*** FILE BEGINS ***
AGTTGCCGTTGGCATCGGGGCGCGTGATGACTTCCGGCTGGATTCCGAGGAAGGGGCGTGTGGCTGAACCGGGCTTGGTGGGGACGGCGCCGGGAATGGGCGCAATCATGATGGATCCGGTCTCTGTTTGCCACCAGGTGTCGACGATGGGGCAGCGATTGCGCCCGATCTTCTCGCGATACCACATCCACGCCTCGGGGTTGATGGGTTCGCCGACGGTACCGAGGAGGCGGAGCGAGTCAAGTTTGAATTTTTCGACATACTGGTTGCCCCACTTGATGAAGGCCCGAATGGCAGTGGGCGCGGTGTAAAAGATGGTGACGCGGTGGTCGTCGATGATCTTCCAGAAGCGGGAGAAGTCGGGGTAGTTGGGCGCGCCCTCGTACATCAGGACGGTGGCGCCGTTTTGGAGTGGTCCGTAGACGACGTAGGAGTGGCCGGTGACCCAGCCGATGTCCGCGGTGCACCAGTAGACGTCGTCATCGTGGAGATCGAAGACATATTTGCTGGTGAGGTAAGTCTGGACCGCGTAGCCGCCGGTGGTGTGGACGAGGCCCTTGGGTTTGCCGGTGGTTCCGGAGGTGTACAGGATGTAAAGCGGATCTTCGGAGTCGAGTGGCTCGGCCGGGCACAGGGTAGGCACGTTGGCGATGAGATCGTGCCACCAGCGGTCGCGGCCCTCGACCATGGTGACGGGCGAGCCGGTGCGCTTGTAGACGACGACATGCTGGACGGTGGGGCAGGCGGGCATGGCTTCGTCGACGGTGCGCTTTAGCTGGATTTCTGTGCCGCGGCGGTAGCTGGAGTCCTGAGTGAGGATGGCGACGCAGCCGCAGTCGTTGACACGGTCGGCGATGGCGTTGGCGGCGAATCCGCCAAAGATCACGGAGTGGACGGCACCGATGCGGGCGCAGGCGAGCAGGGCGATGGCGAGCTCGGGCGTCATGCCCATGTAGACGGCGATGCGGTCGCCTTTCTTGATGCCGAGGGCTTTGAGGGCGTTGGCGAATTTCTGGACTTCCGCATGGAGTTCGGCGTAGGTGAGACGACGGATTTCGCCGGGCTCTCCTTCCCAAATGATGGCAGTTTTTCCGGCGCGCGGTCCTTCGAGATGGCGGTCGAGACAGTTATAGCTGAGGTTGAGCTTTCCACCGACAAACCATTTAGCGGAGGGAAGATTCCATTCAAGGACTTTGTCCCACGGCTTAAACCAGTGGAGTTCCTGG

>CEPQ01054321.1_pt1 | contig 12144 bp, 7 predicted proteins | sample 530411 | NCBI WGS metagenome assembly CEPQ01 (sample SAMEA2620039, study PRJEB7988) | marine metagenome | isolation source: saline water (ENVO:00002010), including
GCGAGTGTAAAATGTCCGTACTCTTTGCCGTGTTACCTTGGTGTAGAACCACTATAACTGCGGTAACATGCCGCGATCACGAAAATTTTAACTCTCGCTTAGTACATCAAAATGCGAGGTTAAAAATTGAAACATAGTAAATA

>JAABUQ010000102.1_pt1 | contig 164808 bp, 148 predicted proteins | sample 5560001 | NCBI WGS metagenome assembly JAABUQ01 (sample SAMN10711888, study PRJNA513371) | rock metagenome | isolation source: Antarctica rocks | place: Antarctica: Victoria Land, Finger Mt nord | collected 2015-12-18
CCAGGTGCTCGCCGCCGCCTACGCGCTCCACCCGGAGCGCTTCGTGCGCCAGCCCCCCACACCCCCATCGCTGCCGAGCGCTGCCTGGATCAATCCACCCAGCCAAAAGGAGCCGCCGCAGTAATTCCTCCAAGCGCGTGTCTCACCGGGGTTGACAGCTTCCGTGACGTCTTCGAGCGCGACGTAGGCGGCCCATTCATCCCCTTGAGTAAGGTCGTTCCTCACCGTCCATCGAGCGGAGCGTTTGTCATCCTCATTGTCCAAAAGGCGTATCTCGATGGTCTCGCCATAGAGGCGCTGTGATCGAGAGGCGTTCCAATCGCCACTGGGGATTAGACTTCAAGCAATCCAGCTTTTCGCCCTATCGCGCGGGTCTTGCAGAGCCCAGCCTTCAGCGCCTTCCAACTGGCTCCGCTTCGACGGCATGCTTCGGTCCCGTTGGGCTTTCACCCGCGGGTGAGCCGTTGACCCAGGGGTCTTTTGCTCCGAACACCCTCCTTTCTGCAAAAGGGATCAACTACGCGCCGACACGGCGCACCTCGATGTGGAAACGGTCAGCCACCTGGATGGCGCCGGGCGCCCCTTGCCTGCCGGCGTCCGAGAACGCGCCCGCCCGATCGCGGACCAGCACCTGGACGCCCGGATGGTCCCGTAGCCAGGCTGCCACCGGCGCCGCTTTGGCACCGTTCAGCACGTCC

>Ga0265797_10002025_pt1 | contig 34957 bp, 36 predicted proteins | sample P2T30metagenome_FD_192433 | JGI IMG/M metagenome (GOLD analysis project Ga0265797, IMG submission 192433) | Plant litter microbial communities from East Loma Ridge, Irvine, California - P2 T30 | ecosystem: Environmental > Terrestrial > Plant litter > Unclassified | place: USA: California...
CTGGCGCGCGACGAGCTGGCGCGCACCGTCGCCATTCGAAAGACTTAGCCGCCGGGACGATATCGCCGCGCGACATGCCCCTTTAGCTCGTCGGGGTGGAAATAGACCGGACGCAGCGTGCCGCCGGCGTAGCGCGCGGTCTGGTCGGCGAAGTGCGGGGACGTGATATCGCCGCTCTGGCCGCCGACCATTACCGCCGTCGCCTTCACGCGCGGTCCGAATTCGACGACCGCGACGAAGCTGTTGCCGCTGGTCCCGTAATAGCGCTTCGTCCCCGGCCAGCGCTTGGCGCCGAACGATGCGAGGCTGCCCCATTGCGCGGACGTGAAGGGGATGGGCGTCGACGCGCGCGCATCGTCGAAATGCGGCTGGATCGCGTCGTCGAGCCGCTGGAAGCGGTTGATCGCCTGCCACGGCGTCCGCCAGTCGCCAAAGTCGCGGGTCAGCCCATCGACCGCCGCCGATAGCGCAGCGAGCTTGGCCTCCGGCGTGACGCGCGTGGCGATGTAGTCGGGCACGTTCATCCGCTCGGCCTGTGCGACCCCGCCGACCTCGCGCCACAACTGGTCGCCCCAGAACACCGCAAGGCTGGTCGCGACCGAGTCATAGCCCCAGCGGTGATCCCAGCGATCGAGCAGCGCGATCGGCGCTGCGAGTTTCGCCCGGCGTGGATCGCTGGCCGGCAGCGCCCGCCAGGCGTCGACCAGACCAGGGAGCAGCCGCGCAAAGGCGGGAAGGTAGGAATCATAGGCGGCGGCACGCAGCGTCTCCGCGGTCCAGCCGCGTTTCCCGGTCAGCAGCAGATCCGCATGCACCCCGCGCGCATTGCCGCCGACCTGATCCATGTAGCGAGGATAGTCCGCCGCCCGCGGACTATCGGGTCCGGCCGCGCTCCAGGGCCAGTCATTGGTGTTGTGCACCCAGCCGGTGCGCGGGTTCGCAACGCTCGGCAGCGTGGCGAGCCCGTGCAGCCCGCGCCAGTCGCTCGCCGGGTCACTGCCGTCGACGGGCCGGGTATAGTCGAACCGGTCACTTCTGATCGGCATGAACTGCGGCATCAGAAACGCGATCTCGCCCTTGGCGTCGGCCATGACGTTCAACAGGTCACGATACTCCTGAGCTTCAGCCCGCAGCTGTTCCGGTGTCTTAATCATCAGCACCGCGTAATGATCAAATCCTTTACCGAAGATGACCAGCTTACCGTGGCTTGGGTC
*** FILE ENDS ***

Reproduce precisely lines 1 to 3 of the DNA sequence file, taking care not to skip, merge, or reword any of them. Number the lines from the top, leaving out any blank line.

AGTTGCCGTTGGCATCGGGGCGCGTGATGACTTCCGGCTGGATTCCGAGGAAGGGGCGTGTGGCTGAACCGGGCTTGGTGGGGACGGCGCCGGGAATGGGCGCAATCATGATGGATCCGGTCTCTGTTTGCCACCAGGTGTCGACGATGGGGCAGCGATTGCGCCCGATCTTCTCGCGATACCACATCCACGCCTCGGGGTTGATGGGTTCGCCGACGGTACCGAGGAGGCGGAGCGAGTCAAGTTTGAATTTTTCGACATACTGGTTGCCCCACTTGATGAAGGCCCGAATGGCAGTGGGCGCGGTGTAAAAGATGGTGACGCGGTGGTCGTCGATGATCTTCCAGAAGCGGGAGAAGTCGGGGTAGTTGGGCGCGCCCTCGTACATCAGGACGGTGGCGCCGTTTTGGAGTGGTCCGTAGACGACGTAGGAGTGGCCGGTGACCCAGCCGATGTCCGCGGTGCACCAGTAGACGTCGTCATCGTGGAGATCGAAGACATATTTGCTGGTGAGGTAAGTCTGGACCGCGTAGCCGCCGGTGGTGTGGACGAGGCCCTTGGGTTTGCCGGTGGTTCCGGAGGTGTACAGGATGTAAAGCGGATCTTCGGAGTCGAGTGGCTCGGCCGGGCACAGGGTAGGCACGTTGGCGATGAGATCGTGCCACCAGCGGTCGCGGCCCTCGACCATGGTGACGGGCGAGCCGGTGCGCTTGTAGACGACGACATGCTGGACGGTGGGGCAGGCGGGCATGGCTTCGTCGACGGTGCGCTTTAGCTGGATTTCTGTGCCGCGGCGGTAGCTGGAGTCCTGAGTGAGGATGGCGACGCAGCCGCAGTCGTTGACACGGTCGGCGATGGCGTTGGCGGCGAATCCGCCAAAGATCACGGAGTGGACGGCACCGATGCGGGCGCAGGCGAGCAGGGCGATGGCGAGCTCGGGCGTCATGCCCATGTAGACGGCGATGCGGTCGCCTTTCTTGATGCCGAGGGCTTTGAGGGCGTTGGCGAATTTCTGGACTTCCGCATGGAGTTCGGCGTAGGTGAGACGACGGATTTCGCCGGGCTCTCCTTCCCAAATGATGGCAGTTTTTCCGGCGCGCGGTCCTTCGAGATGGCGGTCGAGACAGTTATAGCTGAGGTTGAGCTTTCCACCGACAAACCATTTAGCGGAGGGAAGATTCCATTCAAGGACTTTGTCCCACGGCTTAAACCAGTGGAGTTCCTGG

>CEPQ01054321.1_pt1 | contig 12144 bp, 7 predicted proteins | sample 530411 | NCBI WGS metagenome assembly CEPQ01 (sample SAMEA2620039, study PRJEB7988) | marine metagenome | isolation source: saline water (ENVO:00002010), including
GCGAGTGTAAAATGTCCGTACTCTTTGCCGTGTTACCTTGGTGTAGAACCACTATAACTGCGGTAACATGCCGCGATCACGAAAATTTTAACTCTCGCTTAGTACATCAAAATGCGAGGTTAAAAATTGAAACATAGTAAATA